The Passenger and Stella Maris.
By Cormac McCarthy.
Hardcover, 608 pages, $56.
Reviewed by Philip D. Bunn.
This essay is part of a symposium on the work of Cormac McCarthy.
“And further, by these, my son, be admonished: of making many books there is no end; and much study is a weariness of the flesh.” Ecclesiastes 12:12, KJV
Thou hast beset me behind and before, and laid thine hand upon me.
Such knowledge is too wonderful for me; it is high, I cannot attain unto it.
Whither shall I go from thy spirit? or whither shall I flee from thy presence?
If I ascend up into heaven, thou art there: if I make my bed in hell, behold, thou art there.”
Psalm 139:5-8, KJV
The publication of The Passenger and Stella Maris seems almost like an undeserved gift. The recently deceased Cormac McCarthy’s career has spanned fifty-five years, and certainly, in writing as an octogenarian, the literary giant had nothing more to prove. His genius as a writer needed no further evidence, and an additional voice in the chorus of his praises seems likewise unnecessary. A mixed lament, perhaps, might be more fitting.
In Francis Bacon’s The New Atlantis, the head of Salomon’s House tells the visitors to the utopian island of Bensalem that “The End of our Foundation is the knowledge of Causes, and secret motions of things; and the enlarging of the bounds of Human Empire, to the effecting of all things possible.” Bacon concludes the work with an appended list of Magnalia Naturae, Praecipue Quoad Usus Humanos, or, The wonders of nature, particularly those that are useful for human beings. These “wonders,” which seem to be the aim of scientific advancement, include such lofty goals as “prolongation of life … the curing of diseases counted as incurable … [and] the increasing of strength and activity.” It includes, too, however, such controversial goals as “The increasing and exalting of the intellectual parts … Making of new species … [and] Instruments of destruction, such as war and poison.” As one of my students recently remarked, “Who gave Bacon a time machine?”
It would not be misplaced to say that Bacon has identified here both the wonders and the horrors of “nature,” or at least nature captured and controlled by human artifice. These twin facets of scientific advancement are together a central theme of Cormac McCarthy’s twin novels, The Passenger and Stella Maris, about siblings, Bobby and Alicia, whose lives are lived in the shadow of twin horrors, “Auschwitz and Hiroshima,” to which they owe their existence. McCarthy has concluded his career with the haunted ruminations of two children plagued by the atomic sins of their father. Alicia is beset by grotesque hallucinations and a disordered love for her brother. Bobby is plagued with a fundamental restlessness that finds expression in activities like risky race car driving. Bobby wakes from a coma to the knowledge of his sister’s suicide after a lifetime of mental issues and immediately following the recorded therapy sessions of Stella Maris. Together these interwoven novels make for a disorienting whole, including lengthy dialogues on topics ranging from minutiae of outdated theoretical physics to the assassination of JFK.
Man’s pursuit of knowledge and his use of that knowledge to modify and mar the earth and to harm other men is a fairly constant theme in McCarthy’s oeuvre. In this sense, the themes of the recent two books are nothing new, and in fact the books themselves should not be viewed as new either; McCarthy’s first completed draft of The Passenger is over 30 years old. Prior to beginning that draft, however, McCarthy came into his own as a writer and in public renown through the violent drama of a kind of renaissance degenerate in the form of Blood Meridian’s Judge Holden.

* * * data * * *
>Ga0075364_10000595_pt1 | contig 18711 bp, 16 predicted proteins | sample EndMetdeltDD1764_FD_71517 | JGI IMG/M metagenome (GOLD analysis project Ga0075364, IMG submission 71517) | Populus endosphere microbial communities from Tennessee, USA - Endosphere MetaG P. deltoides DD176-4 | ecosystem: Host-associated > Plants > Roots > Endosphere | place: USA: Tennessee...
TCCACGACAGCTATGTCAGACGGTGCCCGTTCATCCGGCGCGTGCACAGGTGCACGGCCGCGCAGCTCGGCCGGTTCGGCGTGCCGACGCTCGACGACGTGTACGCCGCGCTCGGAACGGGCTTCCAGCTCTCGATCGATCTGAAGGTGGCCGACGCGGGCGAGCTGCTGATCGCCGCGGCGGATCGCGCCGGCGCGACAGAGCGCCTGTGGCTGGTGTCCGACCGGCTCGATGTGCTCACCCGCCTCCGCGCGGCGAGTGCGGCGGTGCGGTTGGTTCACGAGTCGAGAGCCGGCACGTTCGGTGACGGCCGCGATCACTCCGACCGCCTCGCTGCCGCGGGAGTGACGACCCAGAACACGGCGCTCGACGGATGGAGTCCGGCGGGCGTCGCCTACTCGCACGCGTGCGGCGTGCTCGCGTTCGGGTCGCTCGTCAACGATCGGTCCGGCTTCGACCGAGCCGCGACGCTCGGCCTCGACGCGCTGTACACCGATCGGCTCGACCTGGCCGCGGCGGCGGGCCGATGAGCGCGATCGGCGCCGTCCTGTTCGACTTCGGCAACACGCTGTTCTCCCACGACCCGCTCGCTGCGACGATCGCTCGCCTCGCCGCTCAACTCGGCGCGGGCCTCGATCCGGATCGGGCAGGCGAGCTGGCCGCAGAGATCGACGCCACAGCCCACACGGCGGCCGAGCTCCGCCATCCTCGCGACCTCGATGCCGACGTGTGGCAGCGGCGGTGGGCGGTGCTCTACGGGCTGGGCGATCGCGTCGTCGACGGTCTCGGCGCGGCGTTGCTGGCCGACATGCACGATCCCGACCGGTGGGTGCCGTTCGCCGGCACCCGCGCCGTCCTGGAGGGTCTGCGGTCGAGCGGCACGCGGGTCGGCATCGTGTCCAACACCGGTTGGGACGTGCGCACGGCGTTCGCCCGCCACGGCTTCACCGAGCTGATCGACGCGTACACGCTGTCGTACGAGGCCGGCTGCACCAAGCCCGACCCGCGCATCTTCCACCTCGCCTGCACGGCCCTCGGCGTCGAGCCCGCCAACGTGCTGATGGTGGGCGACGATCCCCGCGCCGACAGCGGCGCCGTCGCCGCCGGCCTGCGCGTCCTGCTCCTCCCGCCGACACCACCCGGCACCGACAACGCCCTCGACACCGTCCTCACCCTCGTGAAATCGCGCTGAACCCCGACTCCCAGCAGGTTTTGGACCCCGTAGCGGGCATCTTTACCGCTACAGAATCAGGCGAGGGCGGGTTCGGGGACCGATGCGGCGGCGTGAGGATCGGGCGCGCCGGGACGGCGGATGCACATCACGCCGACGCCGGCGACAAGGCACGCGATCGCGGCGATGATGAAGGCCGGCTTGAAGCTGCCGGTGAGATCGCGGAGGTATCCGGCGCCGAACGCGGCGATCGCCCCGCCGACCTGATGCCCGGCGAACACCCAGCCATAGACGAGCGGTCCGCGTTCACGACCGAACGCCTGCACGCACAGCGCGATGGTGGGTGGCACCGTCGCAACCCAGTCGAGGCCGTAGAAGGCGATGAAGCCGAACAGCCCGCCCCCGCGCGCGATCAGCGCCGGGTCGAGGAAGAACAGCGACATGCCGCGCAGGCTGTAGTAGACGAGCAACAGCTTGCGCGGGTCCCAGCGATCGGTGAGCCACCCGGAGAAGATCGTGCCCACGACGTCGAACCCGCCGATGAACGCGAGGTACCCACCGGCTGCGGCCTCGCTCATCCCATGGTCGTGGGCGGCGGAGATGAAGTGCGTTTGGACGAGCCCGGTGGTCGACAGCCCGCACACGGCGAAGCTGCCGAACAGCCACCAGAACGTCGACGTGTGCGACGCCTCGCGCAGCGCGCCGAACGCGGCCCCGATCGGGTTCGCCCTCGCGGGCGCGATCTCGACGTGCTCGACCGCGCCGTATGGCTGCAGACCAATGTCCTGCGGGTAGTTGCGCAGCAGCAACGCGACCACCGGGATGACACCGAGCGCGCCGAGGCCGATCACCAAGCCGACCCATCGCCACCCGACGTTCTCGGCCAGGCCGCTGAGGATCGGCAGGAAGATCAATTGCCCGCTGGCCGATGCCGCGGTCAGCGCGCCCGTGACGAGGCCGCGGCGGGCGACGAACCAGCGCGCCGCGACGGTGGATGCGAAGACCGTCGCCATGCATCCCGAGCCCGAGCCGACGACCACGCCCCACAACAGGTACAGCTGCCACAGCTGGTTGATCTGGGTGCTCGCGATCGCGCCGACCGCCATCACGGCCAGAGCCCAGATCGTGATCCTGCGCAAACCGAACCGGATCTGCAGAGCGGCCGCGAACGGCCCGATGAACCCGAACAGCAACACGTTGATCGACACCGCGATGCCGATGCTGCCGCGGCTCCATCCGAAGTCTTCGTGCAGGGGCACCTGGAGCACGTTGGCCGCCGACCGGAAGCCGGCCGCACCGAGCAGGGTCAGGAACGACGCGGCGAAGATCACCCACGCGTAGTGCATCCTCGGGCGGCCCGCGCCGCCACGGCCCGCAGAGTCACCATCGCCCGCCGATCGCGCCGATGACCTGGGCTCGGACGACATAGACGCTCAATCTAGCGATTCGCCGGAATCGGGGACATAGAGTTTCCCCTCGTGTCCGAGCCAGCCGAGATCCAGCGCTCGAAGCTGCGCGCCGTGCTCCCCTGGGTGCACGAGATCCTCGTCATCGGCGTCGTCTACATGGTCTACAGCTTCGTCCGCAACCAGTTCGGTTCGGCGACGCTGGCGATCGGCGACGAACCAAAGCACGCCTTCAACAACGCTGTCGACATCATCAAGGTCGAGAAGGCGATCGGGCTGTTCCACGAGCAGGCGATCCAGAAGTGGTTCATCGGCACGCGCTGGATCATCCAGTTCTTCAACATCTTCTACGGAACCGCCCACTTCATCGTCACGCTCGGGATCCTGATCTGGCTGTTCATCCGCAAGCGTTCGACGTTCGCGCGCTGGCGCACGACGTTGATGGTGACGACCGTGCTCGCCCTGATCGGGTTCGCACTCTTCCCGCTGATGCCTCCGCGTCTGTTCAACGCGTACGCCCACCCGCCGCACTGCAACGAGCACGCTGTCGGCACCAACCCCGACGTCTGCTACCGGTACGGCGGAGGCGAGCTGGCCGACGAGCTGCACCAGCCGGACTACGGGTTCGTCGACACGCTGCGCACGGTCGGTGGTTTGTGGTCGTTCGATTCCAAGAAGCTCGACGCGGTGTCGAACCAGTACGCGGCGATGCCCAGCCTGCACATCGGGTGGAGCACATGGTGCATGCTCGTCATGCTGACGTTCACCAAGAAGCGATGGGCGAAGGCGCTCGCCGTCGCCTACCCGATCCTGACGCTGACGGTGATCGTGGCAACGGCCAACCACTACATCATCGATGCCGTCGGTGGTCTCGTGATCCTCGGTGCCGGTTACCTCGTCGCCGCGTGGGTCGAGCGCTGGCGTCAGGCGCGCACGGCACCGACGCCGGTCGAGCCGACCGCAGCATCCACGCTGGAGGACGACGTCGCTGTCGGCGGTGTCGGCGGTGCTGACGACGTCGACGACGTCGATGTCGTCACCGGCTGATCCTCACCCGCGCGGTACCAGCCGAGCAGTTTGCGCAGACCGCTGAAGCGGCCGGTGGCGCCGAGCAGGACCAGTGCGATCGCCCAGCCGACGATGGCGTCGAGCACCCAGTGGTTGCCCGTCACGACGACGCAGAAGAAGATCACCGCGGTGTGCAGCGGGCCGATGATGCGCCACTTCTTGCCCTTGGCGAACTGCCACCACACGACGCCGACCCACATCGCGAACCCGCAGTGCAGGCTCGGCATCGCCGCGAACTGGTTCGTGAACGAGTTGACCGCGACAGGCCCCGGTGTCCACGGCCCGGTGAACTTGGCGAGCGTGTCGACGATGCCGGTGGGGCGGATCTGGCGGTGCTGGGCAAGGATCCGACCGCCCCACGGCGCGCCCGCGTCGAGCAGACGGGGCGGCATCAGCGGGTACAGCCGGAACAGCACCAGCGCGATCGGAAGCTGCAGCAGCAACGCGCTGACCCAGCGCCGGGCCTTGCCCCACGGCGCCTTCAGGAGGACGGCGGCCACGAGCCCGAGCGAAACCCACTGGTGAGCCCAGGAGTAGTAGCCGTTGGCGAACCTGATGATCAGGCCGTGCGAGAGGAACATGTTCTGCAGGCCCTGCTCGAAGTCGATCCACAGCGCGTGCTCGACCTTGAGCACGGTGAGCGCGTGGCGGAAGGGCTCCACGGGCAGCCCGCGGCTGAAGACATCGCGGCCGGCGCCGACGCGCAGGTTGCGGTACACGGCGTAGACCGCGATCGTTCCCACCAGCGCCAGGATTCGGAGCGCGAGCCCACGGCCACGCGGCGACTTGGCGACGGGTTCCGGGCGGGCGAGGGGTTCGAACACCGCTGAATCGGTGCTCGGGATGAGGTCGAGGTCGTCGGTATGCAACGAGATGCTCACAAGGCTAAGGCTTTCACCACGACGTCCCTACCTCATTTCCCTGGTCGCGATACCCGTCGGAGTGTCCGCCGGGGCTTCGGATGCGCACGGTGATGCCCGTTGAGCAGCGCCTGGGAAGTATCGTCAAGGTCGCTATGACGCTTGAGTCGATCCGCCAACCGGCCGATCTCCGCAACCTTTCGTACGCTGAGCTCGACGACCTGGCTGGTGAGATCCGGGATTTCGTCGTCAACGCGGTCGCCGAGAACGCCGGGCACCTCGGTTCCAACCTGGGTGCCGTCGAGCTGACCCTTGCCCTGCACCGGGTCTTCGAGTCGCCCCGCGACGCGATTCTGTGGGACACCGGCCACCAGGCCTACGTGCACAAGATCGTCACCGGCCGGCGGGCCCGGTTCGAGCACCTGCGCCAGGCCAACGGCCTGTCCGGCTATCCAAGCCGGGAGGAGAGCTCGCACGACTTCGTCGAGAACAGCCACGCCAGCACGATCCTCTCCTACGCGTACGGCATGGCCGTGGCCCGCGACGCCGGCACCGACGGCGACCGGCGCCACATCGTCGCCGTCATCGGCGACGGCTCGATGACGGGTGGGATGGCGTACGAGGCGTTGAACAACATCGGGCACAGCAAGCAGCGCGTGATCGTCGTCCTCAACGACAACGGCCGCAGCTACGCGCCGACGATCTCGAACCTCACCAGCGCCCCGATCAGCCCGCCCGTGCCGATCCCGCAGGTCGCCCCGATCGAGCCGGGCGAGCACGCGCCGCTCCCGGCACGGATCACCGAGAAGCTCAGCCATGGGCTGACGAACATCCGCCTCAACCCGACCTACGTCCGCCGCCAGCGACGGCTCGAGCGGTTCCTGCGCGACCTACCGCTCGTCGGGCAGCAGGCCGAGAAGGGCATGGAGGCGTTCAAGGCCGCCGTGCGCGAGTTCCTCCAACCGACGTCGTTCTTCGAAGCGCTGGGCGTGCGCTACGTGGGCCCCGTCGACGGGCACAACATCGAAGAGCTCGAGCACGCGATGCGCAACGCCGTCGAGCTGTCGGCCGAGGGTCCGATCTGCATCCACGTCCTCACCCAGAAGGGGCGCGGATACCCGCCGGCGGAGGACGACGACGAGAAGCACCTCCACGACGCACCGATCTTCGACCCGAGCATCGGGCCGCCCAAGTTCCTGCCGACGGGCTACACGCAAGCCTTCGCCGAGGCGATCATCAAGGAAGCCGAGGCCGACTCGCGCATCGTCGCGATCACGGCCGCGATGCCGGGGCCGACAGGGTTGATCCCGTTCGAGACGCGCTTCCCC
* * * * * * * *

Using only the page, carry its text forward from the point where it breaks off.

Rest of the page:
If McCarthy’s fascination with science and scientists is most clearly seen in his newest novels, it nevertheless has its precedent in Blood Meridian. The Judge has an avid and hungry scientific imagination that would be well suited for the Island of Bensalem and the House of Salomon, were it not for his matching penchant for rape and murder. And it is the Judge who tells us that “the order in creation which you see is that which you have put there.”
McCarthy could as easily be quoting Werner Heisenberg, who tells us in Physics and Philosophy that the act of observation is the act of bringing the object of our study “in contact with the other part of the world, namely, the experimental arrangement, the measuring rod, etc., before or at least at the moment of observation.” Our method of investigation “starts from the division of the world into the ‘object’ and the rest of the world”; thus, “we have to remember that what we observe is not nature in itself but nature exposed to our method of questioning.” So, say the Judge and Heisenberg together, we alter the world by our contact with it, as surely in experiment as in war.
The creation indeed is being ordered by our present scientists, by the Judge in his scientific scribblings, and in the epilogue of Blood Meridian. There we see the digging of post holes through the desert, “a validation of sequence and causality as if each round and perfect hole owed its existence to the one before it,” setting the stage for the enframing of the vast plains with barbed wire. It is this imposed order through fencing that then sets the stage for the restless wandering at the heart of All the Pretty Horses, McCarthy’s next novel after Blood Meridian that would cement his widespread popularity. That is to say, what we do to the world and to ourselves in our imposition of order where we find none has been a running train of thought for McCarthy for some time.